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3 Ways to be More Competitive in the Job Market When You Have a Criminal Record

Finding your first job after a conviction can be extremely difficult, time-consuming, and sometimes disappointing. At Honest Jobs, we focus on making that process faster and easier by connecting you with proven fair-chance employers. Even with this advantage, there are still some things that you can do to better your chances and be more competitive in the job market.

First, we would like to talk about education, which might be even more critical if you have a criminal record. That is not to say that you need a college degree, but you can set yourself apart from the crowd with valuable knowledge and skillsets.

1. GED

If you don't currently have a high school or high school equivalency (GED) diploma, use this link to research how to earn one in your area and sign up for the preparation courses. The price of a GED exam is generally around $30 per subject. However, the cost depends on the state in which you live.

Here are a few notable reasons to get your GED:

  • Employment – You will be eligible for more jobs.

  • Self-Esteem – You will feel better about yourself.

  • Role Model – You will set an excellent example for others (including your children).

  • Education – You will be able to pursue higher education.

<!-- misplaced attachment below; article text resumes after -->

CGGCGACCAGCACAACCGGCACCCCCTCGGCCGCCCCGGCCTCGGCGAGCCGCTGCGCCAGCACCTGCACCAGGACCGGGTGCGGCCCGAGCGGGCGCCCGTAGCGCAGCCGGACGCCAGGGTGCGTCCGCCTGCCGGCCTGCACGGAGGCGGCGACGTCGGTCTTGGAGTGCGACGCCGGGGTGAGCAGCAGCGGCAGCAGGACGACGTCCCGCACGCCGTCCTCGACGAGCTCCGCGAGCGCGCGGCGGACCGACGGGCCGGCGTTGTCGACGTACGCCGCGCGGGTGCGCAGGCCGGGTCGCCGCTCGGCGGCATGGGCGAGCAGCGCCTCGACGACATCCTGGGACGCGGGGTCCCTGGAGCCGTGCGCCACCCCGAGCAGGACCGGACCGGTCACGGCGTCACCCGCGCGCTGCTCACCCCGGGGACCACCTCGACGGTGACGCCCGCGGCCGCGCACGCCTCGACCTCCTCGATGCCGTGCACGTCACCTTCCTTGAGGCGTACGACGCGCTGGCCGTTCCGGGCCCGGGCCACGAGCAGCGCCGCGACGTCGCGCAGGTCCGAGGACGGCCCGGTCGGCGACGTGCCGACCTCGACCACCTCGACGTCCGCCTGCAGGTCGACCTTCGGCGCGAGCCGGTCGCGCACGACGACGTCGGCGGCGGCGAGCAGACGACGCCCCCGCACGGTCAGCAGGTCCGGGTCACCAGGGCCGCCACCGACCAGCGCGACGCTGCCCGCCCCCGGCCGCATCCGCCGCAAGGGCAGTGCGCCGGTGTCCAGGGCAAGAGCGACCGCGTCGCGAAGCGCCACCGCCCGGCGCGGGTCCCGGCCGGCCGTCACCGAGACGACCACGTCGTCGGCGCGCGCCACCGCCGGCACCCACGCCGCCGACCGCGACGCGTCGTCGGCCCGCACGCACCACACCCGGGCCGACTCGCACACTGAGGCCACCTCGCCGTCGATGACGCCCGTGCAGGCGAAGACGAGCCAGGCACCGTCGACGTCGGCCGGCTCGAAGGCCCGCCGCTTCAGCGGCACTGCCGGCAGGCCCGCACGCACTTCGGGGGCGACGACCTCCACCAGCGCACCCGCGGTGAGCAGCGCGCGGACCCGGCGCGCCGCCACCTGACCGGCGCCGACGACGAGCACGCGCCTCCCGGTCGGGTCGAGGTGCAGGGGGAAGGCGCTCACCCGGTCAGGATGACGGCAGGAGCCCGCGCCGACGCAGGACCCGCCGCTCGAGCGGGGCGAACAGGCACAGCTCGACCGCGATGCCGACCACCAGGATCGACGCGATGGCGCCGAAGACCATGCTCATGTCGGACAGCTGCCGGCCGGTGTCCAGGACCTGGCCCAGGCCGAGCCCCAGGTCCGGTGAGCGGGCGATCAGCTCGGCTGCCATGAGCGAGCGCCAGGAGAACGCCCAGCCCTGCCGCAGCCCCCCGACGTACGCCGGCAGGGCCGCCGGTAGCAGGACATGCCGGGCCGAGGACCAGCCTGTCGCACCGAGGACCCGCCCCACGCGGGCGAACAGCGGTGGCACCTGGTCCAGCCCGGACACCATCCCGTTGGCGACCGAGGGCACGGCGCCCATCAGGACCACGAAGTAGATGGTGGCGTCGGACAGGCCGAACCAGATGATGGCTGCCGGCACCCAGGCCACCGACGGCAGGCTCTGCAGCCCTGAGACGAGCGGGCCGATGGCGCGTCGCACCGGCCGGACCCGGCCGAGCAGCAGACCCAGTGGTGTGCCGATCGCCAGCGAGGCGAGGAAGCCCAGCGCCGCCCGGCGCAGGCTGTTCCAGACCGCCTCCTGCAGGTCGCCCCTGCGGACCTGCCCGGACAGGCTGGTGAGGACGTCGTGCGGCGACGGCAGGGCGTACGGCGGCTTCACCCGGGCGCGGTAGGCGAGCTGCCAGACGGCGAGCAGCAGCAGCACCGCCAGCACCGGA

2. Self-Taught

There is so much content on the internet these days that you can learn practically anything for free. Anyone who is resourceful and motivated can teach themselves. Most successful entrepreneurs attribute their success to their own teachings and technical obsessions rather than traditional education. Continuous improvement is about constantly learning. Reading books, watching tutorials on YouTube, and putting yourself around the right people are the types of activities that result in invaluable skills and knowledge.

3. Skilled Trades

Another type of education many people with criminal records might want to consider is learning a skilled trade. These are career skills that require specific training and often some level of higher education.

Skilled trades include facilities maintenance, electrical, welding, plumbing, carpentry, and numerous other occupations. Many skilled trade certificates are available from your local community college, and most require less than a year and a half to earn. People in skilled trades can make anywhere from $15 to $80 an hour.

If you can afford it, purchase the equipment needed for your trade and practice at home while working towards your certification. If your financial situation doesn't allow you to buy the equipment outright, search for a makerspace in your area. For a monthly or yearly fee, these facilities will often provide access to equipment for their members. Either of these options will allow you to build a "portfolio" of your work that you can share with potential employers, allowing you to find a job more quickly.



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